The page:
The HVA approach implies that some neurons in the primate visual system may encode inverse speed or slowness. There is in fact considerable evidence for MT/V5 neurons that reduce their firing rate as speed increases (Mikami et al., 1986; Rodman and Albright, 1987; Lagae et al., 1993; Palanca and Deangelis, 2003; Nover et al., 2005). These neurons have not previously been attributed a particular functional role, apart from perhaps signaling slowness as part of a population code, however, they could form part of the substrate of the HVA computation. The benefits of coding inverse speed in a gradient model of motion computation and the methods by which is can be computed has been outlined in some detail elsewhere (Johnston et al., 1999a,b, 2003).


The HVA has not previously been considered as a way of aggregating visual local motion estimates. However, the HVA appropriately combines normal component velocities that are subject to the aperture problem. This can clearly be seen from a consideration of the underlying inversive geometry within velocity space. The correct global motion vector for type II arrays can only be arrived at though an IOC or equivalent calculation. However, the global motion solution is also arrived at more efficiently in the inverse space. Perceptually, when the IOC prediction fails, the global motion percept tends to the HVA. This indicates that shifts in perceived direction and speed are linked.

Conflict of Interest Statement

The authors declare that the research was conducted in the absence of any commercial or financial relationships that could be construed as a potential conflict of interest.


The authors thank the BBSRC for support.

Supplementary Material

The Supplementary Material for this article can be found online at:

Illustration of the type of stimuli used in the experiments.

1) movieMGA45R15: A movie sequence showing a dynamic Gabor array with a mean angle of 45 degree and Gabor orientation draw from a range ±15 degrees.

2) movieMGA45R45: A movie sequence showing a dynamic Gabor array with a mean angle of 45 degree and Gabor orientation draw from a range ±45 degrees.


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Let us describe, in velocity space, a set of k local velocity vectors, p, arising from the rigid motion of an object, with Cartesian components (ui−1, vi−1), and a global vector, the IOC solution, IOC, which we want to find (Figure 1B). The vector p′ is the set of inversions in the unit circle of the vectors in p, with components (ui, vi). We can write an over determined set of equations each of which expresses the relation that the inner product of ioc with each of the local velocity vectors in p′ is equal to one. The inner product of each pi with ioc gives the component of the sample vector in the ioc direction. The ioc vector has the squared magnitude |ioc|2. Therefore, equating the inner products to one, ni = 1, has the effect of inverting the ioc vector (dividing ioc by |ioc|2) to give the IOC vector which lies on the circle through the origin.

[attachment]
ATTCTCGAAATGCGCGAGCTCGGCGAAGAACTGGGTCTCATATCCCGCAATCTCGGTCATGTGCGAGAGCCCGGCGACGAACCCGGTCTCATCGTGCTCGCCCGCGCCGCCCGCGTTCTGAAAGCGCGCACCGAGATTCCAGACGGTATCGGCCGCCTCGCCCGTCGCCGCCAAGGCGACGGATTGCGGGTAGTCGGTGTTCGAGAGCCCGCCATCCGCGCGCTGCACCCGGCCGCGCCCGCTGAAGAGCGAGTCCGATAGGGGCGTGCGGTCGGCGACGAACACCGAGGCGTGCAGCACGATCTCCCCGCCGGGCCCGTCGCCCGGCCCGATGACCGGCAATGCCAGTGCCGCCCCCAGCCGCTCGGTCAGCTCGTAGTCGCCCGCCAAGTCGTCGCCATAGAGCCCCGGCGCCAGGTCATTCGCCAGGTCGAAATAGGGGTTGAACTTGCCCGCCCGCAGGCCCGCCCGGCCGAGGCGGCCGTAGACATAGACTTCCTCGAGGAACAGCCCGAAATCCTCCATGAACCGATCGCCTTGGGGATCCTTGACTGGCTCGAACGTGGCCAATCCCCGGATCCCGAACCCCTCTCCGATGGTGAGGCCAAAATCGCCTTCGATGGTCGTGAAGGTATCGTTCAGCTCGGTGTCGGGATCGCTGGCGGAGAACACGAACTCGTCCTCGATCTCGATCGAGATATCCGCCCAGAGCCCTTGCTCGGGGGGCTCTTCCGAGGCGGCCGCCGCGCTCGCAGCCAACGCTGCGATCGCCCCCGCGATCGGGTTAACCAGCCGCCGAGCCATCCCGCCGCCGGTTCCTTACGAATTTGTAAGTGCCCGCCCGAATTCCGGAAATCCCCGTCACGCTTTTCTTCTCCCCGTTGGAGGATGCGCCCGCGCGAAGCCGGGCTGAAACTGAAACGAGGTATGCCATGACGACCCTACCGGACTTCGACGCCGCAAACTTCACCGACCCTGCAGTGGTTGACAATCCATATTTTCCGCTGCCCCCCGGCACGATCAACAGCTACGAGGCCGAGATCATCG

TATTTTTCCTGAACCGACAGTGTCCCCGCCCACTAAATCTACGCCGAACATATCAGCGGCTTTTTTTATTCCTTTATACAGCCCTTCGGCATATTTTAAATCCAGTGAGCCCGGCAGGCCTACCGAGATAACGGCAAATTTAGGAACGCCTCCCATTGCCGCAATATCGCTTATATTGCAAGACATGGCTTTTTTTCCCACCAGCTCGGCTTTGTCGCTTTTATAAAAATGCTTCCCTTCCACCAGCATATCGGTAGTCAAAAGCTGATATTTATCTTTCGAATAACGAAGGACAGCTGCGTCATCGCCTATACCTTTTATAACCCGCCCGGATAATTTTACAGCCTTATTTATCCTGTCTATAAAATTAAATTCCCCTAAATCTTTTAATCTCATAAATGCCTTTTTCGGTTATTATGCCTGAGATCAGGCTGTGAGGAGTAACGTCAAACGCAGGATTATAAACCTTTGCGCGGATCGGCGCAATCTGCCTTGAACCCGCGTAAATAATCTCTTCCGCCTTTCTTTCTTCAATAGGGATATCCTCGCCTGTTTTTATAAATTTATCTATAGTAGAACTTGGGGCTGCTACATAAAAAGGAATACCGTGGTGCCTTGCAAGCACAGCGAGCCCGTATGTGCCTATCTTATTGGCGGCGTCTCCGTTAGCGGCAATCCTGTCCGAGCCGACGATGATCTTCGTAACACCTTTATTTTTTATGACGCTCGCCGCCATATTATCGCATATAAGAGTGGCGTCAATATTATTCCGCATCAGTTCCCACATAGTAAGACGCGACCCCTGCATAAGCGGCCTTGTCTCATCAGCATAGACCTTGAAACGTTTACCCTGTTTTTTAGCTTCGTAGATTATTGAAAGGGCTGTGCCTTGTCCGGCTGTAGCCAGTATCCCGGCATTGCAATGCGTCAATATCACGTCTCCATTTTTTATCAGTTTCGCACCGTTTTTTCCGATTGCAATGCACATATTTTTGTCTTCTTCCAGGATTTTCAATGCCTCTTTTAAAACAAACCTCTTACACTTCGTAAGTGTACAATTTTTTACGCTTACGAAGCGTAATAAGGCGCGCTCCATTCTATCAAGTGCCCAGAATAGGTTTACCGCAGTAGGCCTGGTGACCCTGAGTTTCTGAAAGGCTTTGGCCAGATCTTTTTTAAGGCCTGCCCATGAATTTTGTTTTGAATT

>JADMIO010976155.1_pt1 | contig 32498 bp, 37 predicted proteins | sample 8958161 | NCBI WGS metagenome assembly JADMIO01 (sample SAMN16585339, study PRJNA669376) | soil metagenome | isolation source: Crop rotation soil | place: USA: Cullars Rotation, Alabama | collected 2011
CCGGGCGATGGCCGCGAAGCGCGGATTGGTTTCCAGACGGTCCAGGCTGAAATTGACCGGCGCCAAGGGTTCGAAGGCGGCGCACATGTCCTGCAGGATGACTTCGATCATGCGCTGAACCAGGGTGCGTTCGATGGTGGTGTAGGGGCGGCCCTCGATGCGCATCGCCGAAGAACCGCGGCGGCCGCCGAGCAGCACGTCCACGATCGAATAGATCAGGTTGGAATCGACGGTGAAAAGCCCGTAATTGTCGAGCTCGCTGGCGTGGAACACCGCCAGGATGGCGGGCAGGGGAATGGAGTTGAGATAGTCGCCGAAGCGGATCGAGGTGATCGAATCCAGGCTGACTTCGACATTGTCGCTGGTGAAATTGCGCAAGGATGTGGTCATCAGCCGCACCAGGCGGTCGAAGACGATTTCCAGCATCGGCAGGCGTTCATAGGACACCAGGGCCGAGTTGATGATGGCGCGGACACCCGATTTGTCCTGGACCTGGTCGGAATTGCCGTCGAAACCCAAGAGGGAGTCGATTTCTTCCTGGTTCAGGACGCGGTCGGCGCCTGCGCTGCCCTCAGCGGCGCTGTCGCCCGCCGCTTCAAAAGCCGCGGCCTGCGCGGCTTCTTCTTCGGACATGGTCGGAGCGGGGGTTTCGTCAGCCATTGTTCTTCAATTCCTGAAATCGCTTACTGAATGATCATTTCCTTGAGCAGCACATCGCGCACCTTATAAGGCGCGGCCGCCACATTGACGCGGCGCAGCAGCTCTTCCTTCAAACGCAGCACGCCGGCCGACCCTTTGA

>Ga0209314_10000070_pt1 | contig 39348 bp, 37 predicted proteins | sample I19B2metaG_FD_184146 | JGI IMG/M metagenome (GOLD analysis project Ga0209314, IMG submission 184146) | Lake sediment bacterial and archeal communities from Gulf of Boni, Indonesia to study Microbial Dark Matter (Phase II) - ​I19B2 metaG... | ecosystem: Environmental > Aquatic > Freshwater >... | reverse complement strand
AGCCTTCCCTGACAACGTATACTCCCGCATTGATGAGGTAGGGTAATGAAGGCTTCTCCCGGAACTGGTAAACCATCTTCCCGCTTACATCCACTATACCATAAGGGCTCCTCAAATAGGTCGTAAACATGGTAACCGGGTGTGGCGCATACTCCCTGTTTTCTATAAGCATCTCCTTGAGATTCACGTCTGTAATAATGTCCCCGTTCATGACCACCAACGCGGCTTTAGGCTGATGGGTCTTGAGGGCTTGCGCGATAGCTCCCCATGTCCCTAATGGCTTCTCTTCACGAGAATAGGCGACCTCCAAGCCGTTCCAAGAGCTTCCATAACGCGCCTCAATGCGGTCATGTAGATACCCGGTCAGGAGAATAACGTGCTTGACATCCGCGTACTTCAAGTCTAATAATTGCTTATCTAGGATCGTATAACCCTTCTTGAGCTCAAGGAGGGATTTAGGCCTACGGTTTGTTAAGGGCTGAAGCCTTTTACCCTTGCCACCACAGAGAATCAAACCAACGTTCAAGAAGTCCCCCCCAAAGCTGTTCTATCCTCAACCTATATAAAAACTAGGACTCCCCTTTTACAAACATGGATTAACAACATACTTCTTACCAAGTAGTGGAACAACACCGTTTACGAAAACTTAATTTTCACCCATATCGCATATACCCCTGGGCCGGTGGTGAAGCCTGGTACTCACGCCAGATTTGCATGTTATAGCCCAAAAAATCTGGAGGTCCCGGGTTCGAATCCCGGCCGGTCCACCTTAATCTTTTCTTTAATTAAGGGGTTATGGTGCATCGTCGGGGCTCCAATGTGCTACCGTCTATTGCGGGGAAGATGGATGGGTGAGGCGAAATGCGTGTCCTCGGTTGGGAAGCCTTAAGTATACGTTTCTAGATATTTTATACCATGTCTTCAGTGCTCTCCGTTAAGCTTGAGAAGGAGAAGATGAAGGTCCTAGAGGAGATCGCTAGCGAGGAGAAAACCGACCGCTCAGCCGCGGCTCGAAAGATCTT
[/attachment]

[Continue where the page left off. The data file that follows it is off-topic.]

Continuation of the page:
solving for IOC we have

IOC=(u · u  v · uu · v  v · v)1(u · nv · n)(2)

Although we use matrix inversion here for convenience, the IOC could be found with other methods, which do not require an explicit matrix inversion, such as the method based on Cramer's rule.

Note that the vector, (u · nv · n), is the sum of inverted vectors pi,( u v), and the inversion of its mean (hva) is the harmonic vector average (HVA),

HVA=k|( u v) |2 ( u v).(3)

Keywords: global motion, plaids, motion computation

Citation: Johnston A and Scarfe P (2013) The role of the harmonic vector average in motion integration. Front. Comput. Neurosci. 7:146. doi: 10.3389/fncom.2013.00146

Received: 20 March 2013; Accepted: 04 October 2013;
Published online: 21 October 2013.

Edited by:

Ben Webb, University of Nottingham, UK

Reviewed by:

Mark Edwards, ANU, Australia
Samuel F. Feng, Princeton University, USA
Daniel H. Baker, University of York, UK

Copyright © 2013 Johnston and Scarfe. This is an open-access article distributed under the terms of the Creative Commons Attribution License (CC BY). The use, distribution or reproduction in other forums is permitted, provided the original author(s) or licensor are credited and that the original publication in this journal is cited, in accordance with accepted academic practice. No use, distribution or reproduction is permitted which does not comply with these terms.

*Correspondence: Alan Johnston, Department of Cognitive, Perceptual and Brain Sciences, Division of Psychology and Language Sciences, University College London, Gower Street, London, WC1E 6BT, UK e-mail: